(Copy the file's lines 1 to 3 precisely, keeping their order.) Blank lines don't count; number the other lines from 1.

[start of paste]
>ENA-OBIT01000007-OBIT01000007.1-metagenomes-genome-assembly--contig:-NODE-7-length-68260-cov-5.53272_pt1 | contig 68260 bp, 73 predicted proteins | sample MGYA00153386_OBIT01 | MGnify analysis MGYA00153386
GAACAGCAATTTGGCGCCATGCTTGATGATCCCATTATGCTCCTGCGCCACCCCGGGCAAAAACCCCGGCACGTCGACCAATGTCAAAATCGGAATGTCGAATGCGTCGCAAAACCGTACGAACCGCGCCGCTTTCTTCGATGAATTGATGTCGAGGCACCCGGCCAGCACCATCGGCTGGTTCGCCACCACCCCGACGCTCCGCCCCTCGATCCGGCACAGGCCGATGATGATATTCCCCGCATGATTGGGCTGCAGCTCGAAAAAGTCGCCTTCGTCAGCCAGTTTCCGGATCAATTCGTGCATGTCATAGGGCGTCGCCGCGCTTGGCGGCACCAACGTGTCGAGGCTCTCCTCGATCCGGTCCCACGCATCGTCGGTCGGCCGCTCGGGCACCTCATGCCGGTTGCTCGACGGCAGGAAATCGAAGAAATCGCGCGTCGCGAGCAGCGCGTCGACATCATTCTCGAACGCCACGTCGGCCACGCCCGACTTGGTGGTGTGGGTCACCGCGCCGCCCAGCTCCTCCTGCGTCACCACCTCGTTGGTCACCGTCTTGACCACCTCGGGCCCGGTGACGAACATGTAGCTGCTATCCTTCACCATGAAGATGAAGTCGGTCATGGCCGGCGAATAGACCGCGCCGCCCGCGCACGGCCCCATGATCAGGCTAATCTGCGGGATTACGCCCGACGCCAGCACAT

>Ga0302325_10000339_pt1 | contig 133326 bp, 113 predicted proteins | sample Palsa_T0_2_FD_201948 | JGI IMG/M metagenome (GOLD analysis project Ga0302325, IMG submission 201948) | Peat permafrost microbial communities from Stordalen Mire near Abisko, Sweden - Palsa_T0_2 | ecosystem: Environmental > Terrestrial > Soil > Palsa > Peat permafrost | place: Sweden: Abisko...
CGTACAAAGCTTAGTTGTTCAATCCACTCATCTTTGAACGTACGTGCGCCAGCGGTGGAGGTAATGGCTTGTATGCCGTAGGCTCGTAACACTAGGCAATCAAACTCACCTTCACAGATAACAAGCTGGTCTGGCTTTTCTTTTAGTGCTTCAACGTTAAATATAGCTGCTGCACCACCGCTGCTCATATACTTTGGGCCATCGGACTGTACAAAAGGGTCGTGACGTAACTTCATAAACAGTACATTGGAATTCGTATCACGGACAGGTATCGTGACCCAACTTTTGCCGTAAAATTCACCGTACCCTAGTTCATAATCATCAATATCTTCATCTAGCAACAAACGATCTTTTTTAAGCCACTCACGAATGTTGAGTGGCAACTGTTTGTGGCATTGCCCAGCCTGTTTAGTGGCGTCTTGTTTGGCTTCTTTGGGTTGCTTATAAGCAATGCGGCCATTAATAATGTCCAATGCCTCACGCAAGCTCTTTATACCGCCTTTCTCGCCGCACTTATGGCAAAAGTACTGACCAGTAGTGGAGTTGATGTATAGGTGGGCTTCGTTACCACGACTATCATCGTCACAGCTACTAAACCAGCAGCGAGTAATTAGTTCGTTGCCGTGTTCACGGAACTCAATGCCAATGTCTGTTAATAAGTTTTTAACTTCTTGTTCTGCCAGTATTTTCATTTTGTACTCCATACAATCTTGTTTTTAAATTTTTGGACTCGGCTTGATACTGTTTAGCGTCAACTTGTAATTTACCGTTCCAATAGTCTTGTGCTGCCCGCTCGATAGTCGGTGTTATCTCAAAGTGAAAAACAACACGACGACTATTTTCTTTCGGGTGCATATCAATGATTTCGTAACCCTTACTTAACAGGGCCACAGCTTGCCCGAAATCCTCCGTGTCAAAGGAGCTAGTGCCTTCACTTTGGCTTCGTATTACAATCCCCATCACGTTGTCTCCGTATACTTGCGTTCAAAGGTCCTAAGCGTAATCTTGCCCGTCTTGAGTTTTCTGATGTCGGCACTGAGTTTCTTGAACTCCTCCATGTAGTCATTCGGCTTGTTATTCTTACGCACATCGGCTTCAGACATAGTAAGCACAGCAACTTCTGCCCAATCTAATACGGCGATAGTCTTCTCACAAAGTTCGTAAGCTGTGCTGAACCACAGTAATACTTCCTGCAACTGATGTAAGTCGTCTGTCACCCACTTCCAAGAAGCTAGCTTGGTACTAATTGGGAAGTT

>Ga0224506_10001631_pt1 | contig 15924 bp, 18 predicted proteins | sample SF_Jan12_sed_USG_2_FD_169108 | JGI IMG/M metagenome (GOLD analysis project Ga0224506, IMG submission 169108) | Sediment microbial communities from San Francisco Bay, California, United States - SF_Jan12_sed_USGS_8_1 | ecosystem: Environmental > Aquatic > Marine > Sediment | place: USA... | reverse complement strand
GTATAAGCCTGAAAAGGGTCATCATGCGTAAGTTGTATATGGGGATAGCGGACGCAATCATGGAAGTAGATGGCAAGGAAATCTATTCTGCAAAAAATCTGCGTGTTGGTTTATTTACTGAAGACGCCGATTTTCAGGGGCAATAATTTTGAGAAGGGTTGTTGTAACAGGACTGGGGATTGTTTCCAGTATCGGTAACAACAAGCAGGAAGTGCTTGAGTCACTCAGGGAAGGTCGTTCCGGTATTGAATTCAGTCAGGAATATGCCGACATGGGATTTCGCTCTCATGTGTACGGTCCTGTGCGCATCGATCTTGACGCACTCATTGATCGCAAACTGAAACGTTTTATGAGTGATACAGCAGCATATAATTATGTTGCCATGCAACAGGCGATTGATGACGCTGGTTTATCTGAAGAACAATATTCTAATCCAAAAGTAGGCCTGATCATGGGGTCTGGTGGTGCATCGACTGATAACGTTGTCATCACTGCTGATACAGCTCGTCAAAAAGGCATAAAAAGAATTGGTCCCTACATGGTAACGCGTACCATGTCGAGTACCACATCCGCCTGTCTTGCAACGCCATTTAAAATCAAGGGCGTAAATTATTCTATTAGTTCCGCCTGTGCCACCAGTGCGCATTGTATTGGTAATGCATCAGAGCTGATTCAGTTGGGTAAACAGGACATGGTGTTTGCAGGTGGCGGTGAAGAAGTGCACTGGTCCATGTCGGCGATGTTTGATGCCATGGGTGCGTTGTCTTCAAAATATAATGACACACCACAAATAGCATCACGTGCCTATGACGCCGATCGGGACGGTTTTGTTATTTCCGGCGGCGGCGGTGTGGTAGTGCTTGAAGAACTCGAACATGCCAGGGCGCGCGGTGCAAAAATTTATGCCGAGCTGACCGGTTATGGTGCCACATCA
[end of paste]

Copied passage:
>ENA-OBIT01000007-OBIT01000007.1-metagenomes-genome-assembly--contig:-NODE-7-length-68260-cov-5.53272_pt1 | contig 68260 bp, 73 predicted proteins | sample MGYA00153386_OBIT01 | MGnify analysis MGYA00153386
GAACAGCAATTTGGCGCCATGCTTGATGATCCCATTATGCTCCTGCGCCACCCCGGGCAAAAACCCCGGCACGTCGACCAATGTCAAAATCGGAATGTCGAATGCGTCGCAAAACCGTACGAACCGCGCCGCTTTCTTCGATGAATTGATGTCGAGGCACCCGGCCAGCACCATCGGCTGGTTCGCCACCACCCCGACGCTCCGCCCCTCGATCCGGCACAGGCCGATGATGATATTCCCCGCATGATTGGGCTGCAGCTCGAAAAAGTCGCCTTCGTCAGCCAGTTTCCGGATCAATTCGTGCATGTCATAGGGCGTCGCCGCGCTTGGCGGCACCAACGTGTCGAGGCTCTCCTCGATCCGGTCCCACGCATCGTCGGTCGGCCGCTCGGGCACCTCATGCCGGTTGCTCGACGGCAGGAAATCGAAGAAATCGCGCGTCGCGAGCAGCGCGTCGACATCATTCTCGAACGCCACGTCGGCCACGCCCGACTTGGTGGTGTGGGTCACCGCGCCGCCCAGCTCCTCCTGCGTCACCACCTCGTTGGTCACCGTCTTGACCACCTCGGGCCCGGTGACGAACATGTAGCTGCTATCCTTCACCATGAAGATGAAGTCGGTCATGGCCGGCGAATAGACCGCGCCGCCCGCGCACGGCCCCATGATCAGGCTAATCTGCGGGATTACGCCCGACGCCAGCACAT

>Ga0302325_10000339_pt1 | contig 133326 bp, 113 predicted proteins | sample Palsa_T0_2_FD_201948 | JGI IMG/M metagenome (GOLD analysis project Ga0302325, IMG submission 201948) | Peat permafrost microbial communities from Stordalen Mire near Abisko, Sweden - Palsa_T0_2 | ecosystem: Environmental > Terrestrial > Soil > Palsa > Peat permafrost | place: Sweden: Abisko...